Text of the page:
Pura Vida Coffee

Pura Vida Coffee The preferred brew at houses of worship

Pura Vida Coffee counts churches of many denominations among its key clients. Its original slogan – ‘Great coffee, great cause’ – is not only still in use today, but it has also proved to be relevant, more than ever, in the social justice age. ‘Our mission is aligned with their local and global ministries,’ says Jeff Martin, MBA ’93, one of the owners of the specialty coffee business.

How it all started and the business problem that was being addressed

‘Pura Vida Coffee was founded in 1998 as a social venture by John Sage, an early employee of Microsoft, and Chris Dearnley, who founded a church and nonprofit named FundaVida, located in San Jose, Costa Rica. 

John and Chris met at graduate school in Harvard, reconnected at a class reunion, and formed Pura Vida as a vehicle to sell ethically sourced coffee from Costa Rica. The net proceeds would then provide support for FundaVida. 

Today, Pura Vida Coffee is owned by F5 Networks founder Jeff Hussey, Donna Martin, and me. We all met while attending undergraduate school at Seattle Pacific University.  Jeff Hussey retired from F5 Networks and became an investor in Pura Vida Coffee in 2005 to add to his portfolio of caused based businesses.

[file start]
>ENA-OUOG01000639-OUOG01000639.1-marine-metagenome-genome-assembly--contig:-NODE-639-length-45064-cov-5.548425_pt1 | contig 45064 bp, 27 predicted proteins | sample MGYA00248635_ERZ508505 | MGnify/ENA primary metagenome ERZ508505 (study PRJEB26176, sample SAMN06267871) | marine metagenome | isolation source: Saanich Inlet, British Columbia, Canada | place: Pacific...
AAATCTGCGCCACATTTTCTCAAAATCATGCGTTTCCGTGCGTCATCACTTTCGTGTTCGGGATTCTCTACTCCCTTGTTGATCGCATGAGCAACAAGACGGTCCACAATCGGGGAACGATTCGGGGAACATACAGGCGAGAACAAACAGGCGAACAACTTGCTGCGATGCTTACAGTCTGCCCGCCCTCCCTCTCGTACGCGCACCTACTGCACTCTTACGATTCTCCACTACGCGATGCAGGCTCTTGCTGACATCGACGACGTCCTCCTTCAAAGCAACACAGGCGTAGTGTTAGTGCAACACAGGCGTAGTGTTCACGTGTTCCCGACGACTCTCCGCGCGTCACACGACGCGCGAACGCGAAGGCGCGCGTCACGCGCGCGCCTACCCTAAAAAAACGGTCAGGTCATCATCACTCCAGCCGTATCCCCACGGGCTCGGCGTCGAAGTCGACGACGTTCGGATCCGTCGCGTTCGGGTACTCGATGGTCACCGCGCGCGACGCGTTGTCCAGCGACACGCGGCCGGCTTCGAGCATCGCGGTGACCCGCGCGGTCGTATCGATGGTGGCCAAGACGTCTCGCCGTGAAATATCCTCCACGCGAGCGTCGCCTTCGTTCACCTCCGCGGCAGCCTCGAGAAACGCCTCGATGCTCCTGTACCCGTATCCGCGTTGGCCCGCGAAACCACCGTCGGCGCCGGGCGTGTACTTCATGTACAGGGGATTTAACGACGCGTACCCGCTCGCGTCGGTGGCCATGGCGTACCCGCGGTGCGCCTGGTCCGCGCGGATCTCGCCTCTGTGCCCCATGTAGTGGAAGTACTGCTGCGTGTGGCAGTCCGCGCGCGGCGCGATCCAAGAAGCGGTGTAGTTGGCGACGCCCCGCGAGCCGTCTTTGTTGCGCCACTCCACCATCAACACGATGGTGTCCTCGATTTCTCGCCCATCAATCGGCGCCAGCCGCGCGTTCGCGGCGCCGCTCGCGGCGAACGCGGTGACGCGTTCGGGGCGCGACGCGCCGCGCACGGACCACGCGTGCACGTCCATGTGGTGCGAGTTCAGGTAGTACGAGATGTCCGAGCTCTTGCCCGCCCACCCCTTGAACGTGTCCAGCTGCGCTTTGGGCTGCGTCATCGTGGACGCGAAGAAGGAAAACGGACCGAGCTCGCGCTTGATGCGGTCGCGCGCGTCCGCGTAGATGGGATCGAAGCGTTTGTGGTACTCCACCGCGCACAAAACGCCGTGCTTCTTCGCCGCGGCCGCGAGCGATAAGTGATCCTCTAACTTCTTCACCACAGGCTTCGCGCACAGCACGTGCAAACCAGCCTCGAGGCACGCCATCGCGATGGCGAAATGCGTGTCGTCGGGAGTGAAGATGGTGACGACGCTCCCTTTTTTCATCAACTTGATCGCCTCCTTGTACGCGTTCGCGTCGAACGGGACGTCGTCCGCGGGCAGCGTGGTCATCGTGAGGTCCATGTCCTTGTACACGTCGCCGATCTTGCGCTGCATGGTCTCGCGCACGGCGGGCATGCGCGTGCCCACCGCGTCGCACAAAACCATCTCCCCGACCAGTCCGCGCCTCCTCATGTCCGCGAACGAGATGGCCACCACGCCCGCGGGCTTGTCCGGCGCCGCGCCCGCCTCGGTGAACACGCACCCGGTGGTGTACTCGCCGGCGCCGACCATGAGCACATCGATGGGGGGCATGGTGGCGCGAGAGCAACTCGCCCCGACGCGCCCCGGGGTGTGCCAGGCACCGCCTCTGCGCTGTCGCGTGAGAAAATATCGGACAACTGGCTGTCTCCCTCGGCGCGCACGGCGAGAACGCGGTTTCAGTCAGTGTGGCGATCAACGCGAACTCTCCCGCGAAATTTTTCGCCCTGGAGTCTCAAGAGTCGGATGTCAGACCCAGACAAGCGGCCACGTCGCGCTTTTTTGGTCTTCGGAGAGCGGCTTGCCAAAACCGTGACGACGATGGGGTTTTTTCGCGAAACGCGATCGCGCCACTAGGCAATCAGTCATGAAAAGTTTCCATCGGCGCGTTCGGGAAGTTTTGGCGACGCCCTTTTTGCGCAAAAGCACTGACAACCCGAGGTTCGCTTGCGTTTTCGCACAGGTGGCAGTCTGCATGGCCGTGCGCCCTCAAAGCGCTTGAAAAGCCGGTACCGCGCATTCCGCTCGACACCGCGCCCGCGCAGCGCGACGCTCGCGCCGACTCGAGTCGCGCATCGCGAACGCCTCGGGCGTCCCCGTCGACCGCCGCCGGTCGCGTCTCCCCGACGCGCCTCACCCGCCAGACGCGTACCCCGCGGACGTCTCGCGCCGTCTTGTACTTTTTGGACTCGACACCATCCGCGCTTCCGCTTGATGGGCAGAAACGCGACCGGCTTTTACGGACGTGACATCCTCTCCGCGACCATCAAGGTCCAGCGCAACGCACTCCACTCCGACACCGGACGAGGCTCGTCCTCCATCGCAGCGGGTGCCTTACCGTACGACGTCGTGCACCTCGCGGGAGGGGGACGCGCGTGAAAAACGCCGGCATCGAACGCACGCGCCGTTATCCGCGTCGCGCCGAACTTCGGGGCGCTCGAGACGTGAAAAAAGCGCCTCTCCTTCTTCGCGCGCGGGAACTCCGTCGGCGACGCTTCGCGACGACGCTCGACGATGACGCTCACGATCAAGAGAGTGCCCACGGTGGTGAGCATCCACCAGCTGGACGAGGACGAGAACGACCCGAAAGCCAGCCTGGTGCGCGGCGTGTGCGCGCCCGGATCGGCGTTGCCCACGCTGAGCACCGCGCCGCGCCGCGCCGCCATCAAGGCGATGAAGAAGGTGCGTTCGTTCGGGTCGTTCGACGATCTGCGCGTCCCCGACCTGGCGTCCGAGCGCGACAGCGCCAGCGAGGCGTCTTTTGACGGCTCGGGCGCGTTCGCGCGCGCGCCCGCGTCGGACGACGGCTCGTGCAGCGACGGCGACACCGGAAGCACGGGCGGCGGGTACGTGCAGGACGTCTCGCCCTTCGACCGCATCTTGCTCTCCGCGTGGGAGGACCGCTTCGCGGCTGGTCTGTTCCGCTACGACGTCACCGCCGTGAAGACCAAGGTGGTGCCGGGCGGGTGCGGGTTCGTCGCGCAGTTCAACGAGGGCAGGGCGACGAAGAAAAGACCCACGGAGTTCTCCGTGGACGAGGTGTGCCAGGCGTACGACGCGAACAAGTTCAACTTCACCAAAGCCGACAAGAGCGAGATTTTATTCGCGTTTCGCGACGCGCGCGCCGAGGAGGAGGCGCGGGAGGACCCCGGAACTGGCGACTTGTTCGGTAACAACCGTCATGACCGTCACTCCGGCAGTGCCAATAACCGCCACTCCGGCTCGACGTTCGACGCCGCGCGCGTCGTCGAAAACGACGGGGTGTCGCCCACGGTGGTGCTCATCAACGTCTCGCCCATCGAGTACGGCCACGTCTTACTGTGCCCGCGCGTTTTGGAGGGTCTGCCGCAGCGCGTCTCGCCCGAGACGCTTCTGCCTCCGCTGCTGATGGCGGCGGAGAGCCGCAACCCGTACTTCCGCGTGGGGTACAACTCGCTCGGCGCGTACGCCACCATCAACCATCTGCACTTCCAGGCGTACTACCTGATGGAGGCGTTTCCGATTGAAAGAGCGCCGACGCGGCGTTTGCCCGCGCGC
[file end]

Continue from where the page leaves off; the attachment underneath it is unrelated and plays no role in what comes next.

In 2012 we formed a business unit to provide office coffee service to organizations throughout Puget Sound where we are headquartered. The business problem/opportunity was that many organizations serve bad coffee for a variety of reasons and we thought we could equip them with the products, equipment and knowhow to improve this.’

How Pura Vida became the coffee of choice at churches and houses of worship

A church‘We ship our coffee to churches across the US and in our home market of Puget Sound. We also install and service brewing equipment. 

Our partnerships with Catholic organizations and other faith-based organizations have basically grown organically. For example, throughout Puget Sound, Dunn Lumber stores serve Pura Vida to their customers. The facility director of a local Catholic church enjoyed our coffee at one store and connected with our brand story, which led to Pura Vida being served at his church.' 

How the coffee business has changed since he started and the impact of COVID

Pura Vida Ethiopian coffee‘The specialty coffee business has grown by leaps and bounds since our founding in 1998.  This has obviously made the business more competitive. Somewhat offsetting this is the trend for consumers to prefer organic products and Pura Vida only roasts ethically sourced organic beans.

Pre-COVID, our business was thriving. We roasted about 600,000 pounds of Fair Trade organic beans in small batches in Burlington, WA and Concord, NC.  From 2012 through 2019 we enjoyed double digit annual growth.

Since the onset of the Delta version of COVID, many of our key customers have delayed reopening their offices of places of worship. Our hope is that in 2022, we will return to some level of normalcy.'

What Pura Vida is working on as it waits out the pandemic 

‘Refreshing our business plan. It is likely we will invest more resources in our web retail business since many coffee drinkers may continue to work from home even after the pandemic passes. Many of them prefer to purchase ethically sourced organic products delivered to their doorstep.’

Learn more about Pura Vida's products and mission at puravidacreategood.com. Photo courtesy of the Seattle Times.

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